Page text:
What is the best strategy for working with a two-year-old mare? | Steady Horse Training

What is the best strategy for working with a two-year-old mare?

 In Blog, Ground Work, Horse Health, Pasture Horse, Saddle Breaking

A two-year-old obviously is going to be a horse that has a lot of energy, right?

When you’re working with a horse that’s got a lot of energy, you want to make sure that you are focusing that energy on something productive. So with young horses, if you’re not directing that energy, not directing their feet, they’re more likely to get in trouble.

You can think of them as kids, right? If you don’t have some structure for your kids, you know they’re going to be getting in all kinds of trouble, throwing crayons all over the place and pulling out the toilet paper, whatever kids get into, right? And so the same is true with our horses.

You got to make sure you give them some structure, you’ve got to give them some purpose. You got to give their feet something productive to do. So what I like to do with these younger horses is sending them out since that’s something they can do easily.

When I say sending, I’m talking about lunging. Sending’s a little bit different than lunging since you’re sending those feet out with purpose. You’re doing those transitions upwards and downwards with them, taking a deep breath and transitioning from a trot down to a walk or pointing and showing them where you want them to go and pushing them into a canter, whatever the case might be. But those transitions are going to be so important because every time we do a transition, that kind of intermediary space gives them an opportunity to kind of rest and understand that it’s not all about going fast. It’s not all about going slow, that there’s this kind of space in between that they have to negotiate and begin to understand.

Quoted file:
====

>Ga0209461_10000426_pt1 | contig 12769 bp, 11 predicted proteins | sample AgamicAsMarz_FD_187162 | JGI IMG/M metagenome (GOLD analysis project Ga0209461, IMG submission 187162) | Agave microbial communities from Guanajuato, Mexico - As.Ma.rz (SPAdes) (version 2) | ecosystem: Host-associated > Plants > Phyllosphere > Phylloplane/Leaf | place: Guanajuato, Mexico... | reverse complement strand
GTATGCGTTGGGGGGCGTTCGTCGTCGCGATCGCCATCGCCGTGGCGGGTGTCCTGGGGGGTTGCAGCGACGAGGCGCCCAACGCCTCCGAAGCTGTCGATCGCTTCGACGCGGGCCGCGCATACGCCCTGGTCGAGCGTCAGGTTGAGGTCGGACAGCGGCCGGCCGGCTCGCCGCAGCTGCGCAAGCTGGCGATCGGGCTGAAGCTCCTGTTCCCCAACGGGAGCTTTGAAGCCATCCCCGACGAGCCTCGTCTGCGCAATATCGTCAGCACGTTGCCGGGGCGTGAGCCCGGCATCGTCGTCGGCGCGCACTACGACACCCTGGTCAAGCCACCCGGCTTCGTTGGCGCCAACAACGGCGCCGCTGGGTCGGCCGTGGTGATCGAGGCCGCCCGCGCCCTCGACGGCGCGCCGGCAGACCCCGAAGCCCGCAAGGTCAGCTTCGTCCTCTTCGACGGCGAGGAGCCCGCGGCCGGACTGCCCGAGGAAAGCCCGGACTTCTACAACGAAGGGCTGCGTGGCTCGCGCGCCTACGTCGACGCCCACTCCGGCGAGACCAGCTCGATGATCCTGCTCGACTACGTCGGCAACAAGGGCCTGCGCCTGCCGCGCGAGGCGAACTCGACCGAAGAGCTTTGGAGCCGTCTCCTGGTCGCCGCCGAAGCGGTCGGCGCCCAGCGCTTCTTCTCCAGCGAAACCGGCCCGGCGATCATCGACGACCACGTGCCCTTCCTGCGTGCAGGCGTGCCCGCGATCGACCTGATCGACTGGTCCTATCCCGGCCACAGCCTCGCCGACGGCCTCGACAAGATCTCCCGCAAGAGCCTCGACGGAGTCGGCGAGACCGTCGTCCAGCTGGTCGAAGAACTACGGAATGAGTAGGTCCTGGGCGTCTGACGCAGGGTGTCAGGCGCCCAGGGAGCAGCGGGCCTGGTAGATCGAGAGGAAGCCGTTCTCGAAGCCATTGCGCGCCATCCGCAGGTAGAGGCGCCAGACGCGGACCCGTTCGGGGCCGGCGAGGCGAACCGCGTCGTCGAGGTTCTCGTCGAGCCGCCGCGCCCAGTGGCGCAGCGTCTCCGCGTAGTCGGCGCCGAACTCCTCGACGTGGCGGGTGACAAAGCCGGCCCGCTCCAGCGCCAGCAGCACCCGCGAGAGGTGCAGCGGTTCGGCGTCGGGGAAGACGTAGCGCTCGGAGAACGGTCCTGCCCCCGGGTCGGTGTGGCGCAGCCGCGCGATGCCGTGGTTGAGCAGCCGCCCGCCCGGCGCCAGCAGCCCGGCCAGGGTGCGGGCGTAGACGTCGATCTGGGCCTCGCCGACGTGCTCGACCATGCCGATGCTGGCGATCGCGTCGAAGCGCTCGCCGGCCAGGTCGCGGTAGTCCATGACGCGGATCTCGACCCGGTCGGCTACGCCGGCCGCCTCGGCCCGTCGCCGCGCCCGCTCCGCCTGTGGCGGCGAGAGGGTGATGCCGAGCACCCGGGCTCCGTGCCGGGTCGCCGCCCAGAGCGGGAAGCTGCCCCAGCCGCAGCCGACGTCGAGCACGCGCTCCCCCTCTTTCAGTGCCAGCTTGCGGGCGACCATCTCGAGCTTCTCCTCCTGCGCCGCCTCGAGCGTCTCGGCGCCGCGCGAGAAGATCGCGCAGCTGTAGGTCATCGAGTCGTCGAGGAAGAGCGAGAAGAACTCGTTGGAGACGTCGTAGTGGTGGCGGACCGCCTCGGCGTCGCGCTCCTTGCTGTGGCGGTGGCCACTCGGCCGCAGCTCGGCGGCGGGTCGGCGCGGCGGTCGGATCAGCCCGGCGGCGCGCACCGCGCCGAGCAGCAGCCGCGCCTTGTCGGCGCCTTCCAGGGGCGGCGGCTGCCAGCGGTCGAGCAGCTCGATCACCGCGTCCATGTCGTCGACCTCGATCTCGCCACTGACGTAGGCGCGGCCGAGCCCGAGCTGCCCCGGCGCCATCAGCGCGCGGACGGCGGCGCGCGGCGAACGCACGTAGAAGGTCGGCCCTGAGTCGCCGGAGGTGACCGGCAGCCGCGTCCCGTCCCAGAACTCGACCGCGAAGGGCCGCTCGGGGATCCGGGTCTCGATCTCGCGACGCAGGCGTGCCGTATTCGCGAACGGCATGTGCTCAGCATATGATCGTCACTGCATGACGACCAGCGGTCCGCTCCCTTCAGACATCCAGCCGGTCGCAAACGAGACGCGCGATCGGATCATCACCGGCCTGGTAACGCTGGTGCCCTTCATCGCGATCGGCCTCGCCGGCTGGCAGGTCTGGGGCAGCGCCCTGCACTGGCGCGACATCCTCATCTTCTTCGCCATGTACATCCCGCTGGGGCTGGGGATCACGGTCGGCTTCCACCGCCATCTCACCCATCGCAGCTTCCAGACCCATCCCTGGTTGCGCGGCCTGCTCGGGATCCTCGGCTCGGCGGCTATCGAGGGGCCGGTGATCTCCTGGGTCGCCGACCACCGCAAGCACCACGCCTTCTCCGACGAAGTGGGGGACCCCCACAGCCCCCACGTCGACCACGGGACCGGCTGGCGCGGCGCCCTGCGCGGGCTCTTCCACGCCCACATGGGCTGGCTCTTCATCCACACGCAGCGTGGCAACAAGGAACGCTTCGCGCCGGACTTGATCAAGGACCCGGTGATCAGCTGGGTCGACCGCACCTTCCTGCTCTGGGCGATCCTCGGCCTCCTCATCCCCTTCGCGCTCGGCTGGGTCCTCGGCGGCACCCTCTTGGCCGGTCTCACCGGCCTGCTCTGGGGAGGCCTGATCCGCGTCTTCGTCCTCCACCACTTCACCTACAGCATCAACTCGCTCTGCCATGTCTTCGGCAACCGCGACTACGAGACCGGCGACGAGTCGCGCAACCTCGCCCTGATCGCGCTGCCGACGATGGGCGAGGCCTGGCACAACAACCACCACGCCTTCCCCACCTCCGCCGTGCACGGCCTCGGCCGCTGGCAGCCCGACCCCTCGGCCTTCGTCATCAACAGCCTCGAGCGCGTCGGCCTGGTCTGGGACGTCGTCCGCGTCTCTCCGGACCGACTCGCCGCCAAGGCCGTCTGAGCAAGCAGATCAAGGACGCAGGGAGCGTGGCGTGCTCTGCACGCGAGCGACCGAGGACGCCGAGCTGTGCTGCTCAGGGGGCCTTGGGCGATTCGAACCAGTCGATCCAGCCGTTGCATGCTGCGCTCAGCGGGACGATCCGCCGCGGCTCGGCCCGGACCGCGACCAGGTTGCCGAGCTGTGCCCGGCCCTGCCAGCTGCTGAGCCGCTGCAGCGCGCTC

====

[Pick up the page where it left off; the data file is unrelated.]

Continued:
Also when you’re working your horse, give them a lot of opportunities to rest.

They’re going to have more incentive to want to take a deep breath, relax, look for you for leadership, look for you for rest. And so those are those times in between. You know that active work that you’re doing, where you’re sending them out.

Make sure that you take a lot of advantage of those times when you stop them when they lower that head, when they soften their countenance, go in there and start rubbing and loving on your horse, encouraging them, letting them know that they’re doing a good job.

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